From a “quality of journalism” angle, there are a lot of questions that need to be addressed following the media coverage of these events. Rather than taking the time to research facts, many media outlets referenced each other and inaccurate information was spread across Germany and beyond its borders.

3 What do you think the long-term impact will be in Germany, and more widely in Europe?

 The impact, which is already visible in Germany (and to a certain extent also in other European countries), includes an increasing polarisation, which was not created, but was accelerated by these events, and an increased acceptability of policy proposals that were previously rather associated with the populist right.

Politicians have started to propose more restrictive laws, for example to deport non-Germans (incl. asylum seekers) that commit criminal offences. Some conservatives (from the Bavarian Christian Social Union, i.e. a government coalition member) are even calling for the deportation of those suspected/accused of crimes, before conviction.

People are now much more careful in expressing support for refugees. Volunteers in refugee support initiatives increasingly don’t dare to talk about it among their family or friends. In the past weeks, we had an unprecedented number of hate phone calls to our office. Violence targeting asylum seekers and migrants has been on the increase.

There is also potential for positive long term impact:

The issue of sexual violence – and generally violence against women – is now being debated in public. This needs to be sustained to strengthen the movement that has been addressing these issues for decades. We know what the necessary actions are, for example: advocacy to change the law and to ensure implementation, appropriate support for the work of rape crisis and women’s counseling centres, strengthening of prevention measures, starting for example with education that challenges harmful gender stereotypes and fosters equality.

4 How can funders intervene here, what are German Foundations already doing in this field?

Many foundations – and civil society in general – have increased their support for refugees over the past year. Philanthropy in many cases provides support that helps civil society groups to provide fast and un-bureaucratic relief.  After the initial relief work, efforts that help refugees move from “being a refugee” to “being a neighbour” in the communities where they live, will be important. One example is an initiative that we support, where young Germans and young refugees come together to build a skate park.

Foundations’ support for initiatives addressing sexual violence – including support for refugee women who are affected – has been limited so far. Support for work on prevention, provision of services for survivors and political advocacy (to ensure laws are improved and implemented) needs to be increased.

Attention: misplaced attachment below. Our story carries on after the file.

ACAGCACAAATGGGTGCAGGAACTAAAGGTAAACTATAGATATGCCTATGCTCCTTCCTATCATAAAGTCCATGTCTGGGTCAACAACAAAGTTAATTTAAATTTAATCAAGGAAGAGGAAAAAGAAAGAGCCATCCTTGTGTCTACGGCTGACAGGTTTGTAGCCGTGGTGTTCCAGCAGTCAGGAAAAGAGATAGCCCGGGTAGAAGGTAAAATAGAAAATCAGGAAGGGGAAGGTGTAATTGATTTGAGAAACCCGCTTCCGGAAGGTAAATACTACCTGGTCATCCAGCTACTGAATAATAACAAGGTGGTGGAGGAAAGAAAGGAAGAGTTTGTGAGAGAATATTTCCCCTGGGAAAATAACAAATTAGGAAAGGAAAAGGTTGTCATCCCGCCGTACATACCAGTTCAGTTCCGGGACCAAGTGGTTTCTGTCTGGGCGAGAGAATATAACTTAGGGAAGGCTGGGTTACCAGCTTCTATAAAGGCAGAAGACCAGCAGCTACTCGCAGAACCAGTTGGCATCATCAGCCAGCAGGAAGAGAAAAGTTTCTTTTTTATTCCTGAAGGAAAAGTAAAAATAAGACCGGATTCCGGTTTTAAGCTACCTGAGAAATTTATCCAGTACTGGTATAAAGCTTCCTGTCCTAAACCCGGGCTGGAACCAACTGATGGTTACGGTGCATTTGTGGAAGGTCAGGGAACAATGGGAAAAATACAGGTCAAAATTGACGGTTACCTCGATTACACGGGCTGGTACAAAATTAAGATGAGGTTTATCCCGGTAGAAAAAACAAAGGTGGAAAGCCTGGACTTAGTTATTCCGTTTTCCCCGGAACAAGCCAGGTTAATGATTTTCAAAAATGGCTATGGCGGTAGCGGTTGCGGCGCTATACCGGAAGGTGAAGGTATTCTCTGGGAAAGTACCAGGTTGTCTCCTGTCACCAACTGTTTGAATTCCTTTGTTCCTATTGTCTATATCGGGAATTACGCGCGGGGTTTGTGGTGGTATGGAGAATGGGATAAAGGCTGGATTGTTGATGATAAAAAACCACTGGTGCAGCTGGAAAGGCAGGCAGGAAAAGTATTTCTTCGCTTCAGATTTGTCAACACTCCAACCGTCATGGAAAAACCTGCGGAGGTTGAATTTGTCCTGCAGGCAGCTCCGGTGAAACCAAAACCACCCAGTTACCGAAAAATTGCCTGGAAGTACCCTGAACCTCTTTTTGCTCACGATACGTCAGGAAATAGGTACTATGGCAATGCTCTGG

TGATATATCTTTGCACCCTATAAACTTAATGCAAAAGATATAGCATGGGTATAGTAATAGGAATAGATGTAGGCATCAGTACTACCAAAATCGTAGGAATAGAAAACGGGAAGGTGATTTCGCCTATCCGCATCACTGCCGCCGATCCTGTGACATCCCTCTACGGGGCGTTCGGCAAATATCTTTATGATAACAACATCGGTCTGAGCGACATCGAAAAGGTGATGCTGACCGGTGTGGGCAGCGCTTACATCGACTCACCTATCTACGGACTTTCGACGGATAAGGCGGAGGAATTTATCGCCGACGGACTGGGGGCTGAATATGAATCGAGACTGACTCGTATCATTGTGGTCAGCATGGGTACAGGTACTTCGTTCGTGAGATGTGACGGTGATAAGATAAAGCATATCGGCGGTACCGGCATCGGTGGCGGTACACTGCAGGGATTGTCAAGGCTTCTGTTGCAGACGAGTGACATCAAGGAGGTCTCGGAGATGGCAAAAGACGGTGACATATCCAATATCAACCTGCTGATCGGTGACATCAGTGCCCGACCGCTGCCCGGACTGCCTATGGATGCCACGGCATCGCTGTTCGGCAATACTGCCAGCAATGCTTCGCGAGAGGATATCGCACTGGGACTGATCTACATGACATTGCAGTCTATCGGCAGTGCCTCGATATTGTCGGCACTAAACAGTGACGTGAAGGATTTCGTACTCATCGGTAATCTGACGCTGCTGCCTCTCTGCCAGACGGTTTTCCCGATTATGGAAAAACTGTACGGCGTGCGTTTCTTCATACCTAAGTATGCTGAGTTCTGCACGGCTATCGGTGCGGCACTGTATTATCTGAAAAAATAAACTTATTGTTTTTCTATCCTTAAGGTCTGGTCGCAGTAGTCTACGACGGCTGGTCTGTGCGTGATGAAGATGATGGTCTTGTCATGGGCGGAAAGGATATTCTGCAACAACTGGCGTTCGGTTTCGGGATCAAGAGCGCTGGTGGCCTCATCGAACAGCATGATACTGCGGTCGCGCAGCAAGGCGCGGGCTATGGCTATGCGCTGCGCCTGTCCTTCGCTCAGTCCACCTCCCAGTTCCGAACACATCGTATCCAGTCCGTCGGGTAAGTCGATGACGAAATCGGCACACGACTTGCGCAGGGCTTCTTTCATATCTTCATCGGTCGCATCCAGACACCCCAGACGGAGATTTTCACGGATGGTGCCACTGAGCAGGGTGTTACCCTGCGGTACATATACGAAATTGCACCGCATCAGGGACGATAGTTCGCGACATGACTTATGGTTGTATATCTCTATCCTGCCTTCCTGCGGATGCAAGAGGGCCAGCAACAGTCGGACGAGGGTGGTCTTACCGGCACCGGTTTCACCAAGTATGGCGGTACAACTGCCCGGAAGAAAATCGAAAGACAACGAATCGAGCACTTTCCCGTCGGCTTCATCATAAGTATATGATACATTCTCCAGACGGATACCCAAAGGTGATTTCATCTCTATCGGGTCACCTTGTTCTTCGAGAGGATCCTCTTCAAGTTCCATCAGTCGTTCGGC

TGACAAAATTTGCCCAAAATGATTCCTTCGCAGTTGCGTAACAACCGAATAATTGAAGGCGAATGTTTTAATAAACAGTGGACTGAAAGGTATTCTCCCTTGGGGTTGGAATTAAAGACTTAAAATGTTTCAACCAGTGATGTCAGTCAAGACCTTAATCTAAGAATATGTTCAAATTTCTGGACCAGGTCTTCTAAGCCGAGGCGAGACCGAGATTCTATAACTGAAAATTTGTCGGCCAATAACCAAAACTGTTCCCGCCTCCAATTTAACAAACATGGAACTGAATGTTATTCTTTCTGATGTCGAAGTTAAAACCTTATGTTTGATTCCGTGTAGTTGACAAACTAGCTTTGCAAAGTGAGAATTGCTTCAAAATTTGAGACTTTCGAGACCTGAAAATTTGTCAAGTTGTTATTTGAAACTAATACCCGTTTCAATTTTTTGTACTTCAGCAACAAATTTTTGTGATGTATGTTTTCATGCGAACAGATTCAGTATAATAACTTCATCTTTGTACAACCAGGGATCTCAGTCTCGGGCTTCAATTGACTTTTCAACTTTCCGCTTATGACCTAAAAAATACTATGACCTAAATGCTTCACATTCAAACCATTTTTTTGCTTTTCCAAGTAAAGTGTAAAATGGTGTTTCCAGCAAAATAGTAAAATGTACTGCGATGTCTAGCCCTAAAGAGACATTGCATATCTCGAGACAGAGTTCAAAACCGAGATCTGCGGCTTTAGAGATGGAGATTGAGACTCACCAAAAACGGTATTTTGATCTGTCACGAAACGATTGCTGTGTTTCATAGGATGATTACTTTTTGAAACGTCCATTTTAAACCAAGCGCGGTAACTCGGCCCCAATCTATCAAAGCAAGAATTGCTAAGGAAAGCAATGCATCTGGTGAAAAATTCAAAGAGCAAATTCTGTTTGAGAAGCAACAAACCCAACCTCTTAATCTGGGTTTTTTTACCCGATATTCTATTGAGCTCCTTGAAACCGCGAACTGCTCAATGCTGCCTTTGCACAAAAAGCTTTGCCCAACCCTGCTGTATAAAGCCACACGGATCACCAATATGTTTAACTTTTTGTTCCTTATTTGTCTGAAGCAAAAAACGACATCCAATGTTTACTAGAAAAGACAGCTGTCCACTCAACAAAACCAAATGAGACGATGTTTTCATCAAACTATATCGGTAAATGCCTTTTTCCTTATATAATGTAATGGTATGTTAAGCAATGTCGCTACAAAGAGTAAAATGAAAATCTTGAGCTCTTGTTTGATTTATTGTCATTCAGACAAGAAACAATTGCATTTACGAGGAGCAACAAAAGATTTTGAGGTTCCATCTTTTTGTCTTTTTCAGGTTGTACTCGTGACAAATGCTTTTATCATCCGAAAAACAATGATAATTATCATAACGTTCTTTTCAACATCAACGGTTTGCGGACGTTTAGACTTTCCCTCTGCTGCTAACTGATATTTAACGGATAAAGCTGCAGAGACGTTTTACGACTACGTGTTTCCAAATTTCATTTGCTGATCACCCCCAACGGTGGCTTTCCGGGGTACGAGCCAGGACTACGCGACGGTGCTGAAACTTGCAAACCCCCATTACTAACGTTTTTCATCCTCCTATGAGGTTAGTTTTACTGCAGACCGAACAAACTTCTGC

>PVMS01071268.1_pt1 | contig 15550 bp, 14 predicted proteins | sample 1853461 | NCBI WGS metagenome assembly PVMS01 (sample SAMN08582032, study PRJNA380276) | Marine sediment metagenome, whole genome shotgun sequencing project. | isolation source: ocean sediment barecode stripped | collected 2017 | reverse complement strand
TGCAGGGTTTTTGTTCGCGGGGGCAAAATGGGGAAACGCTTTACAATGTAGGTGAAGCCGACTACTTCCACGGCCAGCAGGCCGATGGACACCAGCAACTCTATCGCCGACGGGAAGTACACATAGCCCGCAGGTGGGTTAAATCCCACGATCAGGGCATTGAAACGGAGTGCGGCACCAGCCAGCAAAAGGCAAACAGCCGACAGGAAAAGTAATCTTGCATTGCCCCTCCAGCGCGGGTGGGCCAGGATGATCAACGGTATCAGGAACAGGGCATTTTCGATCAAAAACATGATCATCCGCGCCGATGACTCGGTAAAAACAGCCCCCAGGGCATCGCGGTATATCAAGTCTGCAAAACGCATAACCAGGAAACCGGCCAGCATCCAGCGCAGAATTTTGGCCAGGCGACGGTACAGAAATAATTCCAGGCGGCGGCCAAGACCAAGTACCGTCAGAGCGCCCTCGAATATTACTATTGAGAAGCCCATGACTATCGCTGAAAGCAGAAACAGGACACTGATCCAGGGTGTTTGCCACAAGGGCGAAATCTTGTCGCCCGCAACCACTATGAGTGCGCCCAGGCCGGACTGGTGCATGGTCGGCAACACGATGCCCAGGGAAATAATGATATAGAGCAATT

Supporting the strategic communication capacities of feminist and anti racist organisations will be very important to enable them to contribute effectively and in a timely way to public debate.

5 What would you like to see private funders do? 

We would welcome a more strategic cooperation between the bigger and smaller foundations that work on refugees and migration in Germany, more learning from each other and from international good practices. Currently neglected areas should be addressed, for example the special needs of women and girls refugees and of refugees with disabilities. It will be important to invest in initiatives that create spaces for Germans and refugees to come together, initiatives that benefit both. There is a lot that needs to be done in the field of “integration”: moving on from the initial warm welcome, to ensuring that the people who arrived as refugees become part of German society.

Private funders should also provide support for the organisations that have been working to prevent and respond to violence against women for decades and who are often struggling. Work on ending violence against women includes the fundamental work of challenging harmful gender stereotypes – among all people who live in Germany. It includes support for work on prevention of violence against women and strengthening the strategic communication and advocacy capacity of relevant organisations. The creation of strong progressive civil society networks and coalitions will be indispensable in the current political climate.

This is an unprecedented opportunity for the anti racism and anti sexism movements to come together. The way that gender has been integrated in the anti racism work at AAS is still exceptional in Germany. Ideally, it would be the rule rather than the exception that the movements work intersectionally.

Lori Stanciu